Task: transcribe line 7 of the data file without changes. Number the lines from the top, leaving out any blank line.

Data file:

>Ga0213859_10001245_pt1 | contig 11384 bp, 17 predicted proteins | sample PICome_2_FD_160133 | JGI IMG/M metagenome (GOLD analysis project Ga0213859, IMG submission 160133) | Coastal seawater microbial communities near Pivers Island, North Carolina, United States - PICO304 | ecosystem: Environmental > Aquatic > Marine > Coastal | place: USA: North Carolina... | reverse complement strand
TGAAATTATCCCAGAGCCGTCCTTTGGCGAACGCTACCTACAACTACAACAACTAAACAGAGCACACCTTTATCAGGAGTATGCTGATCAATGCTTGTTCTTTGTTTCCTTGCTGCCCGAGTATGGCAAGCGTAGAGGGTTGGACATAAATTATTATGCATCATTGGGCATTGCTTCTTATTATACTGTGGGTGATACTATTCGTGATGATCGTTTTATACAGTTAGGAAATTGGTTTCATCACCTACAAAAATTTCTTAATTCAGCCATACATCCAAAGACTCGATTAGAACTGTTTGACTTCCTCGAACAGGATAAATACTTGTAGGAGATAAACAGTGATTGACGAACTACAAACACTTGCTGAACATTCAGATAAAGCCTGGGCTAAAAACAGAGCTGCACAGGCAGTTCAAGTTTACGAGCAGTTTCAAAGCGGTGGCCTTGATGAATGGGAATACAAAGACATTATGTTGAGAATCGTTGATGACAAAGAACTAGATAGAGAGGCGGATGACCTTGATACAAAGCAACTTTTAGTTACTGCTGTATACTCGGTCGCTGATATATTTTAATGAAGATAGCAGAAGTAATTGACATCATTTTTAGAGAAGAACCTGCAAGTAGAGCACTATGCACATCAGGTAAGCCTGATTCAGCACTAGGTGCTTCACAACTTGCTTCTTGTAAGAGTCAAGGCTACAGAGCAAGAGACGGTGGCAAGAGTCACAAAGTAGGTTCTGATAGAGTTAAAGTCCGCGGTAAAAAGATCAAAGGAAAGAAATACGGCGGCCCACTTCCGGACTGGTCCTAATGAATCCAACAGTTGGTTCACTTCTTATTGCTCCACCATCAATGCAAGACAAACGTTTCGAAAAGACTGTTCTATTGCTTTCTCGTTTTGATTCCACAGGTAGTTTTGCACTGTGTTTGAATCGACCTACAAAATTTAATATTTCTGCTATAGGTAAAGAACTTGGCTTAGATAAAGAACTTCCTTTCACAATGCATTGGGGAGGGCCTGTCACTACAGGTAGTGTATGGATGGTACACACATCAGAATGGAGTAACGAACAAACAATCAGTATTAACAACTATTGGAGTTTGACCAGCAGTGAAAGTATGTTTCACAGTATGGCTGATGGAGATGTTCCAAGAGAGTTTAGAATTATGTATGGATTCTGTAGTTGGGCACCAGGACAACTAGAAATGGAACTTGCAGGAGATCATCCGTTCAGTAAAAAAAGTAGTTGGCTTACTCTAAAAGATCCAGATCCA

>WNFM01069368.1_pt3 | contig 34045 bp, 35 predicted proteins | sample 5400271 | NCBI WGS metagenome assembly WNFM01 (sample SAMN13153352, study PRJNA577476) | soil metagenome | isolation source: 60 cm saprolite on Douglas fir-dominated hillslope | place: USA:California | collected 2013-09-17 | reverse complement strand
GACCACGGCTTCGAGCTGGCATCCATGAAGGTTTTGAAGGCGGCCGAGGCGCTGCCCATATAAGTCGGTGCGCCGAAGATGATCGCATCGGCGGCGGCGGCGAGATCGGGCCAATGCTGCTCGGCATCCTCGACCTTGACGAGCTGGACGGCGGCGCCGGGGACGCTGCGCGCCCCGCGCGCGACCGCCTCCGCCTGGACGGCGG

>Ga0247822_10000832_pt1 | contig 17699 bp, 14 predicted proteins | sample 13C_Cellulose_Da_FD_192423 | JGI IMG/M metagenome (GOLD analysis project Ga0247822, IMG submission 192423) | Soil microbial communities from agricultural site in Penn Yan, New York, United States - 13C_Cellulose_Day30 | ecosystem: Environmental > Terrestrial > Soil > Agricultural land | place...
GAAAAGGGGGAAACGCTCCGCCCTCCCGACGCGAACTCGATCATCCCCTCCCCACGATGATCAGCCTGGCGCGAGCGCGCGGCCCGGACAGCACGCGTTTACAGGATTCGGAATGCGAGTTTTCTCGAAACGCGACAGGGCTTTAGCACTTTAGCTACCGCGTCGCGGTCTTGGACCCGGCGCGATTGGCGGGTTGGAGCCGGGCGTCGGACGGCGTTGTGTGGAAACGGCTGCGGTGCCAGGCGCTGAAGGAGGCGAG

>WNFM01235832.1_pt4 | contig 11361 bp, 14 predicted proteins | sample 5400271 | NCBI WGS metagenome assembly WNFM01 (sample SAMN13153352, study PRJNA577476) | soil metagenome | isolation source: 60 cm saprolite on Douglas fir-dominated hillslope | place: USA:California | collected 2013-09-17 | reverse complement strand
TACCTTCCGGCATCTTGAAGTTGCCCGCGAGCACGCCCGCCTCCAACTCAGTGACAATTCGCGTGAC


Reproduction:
>WNFM01235832.1_pt4 | contig 11361 bp, 14 predicted proteins | sample 5400271 | NCBI WGS metagenome assembly WNFM01 (sample SAMN13153352, study PRJNA577476) | soil metagenome | isolation source: 60 cm saprolite on Douglas fir-dominated hillslope | place: USA:California | collected 2013-09-17 | reverse complement strand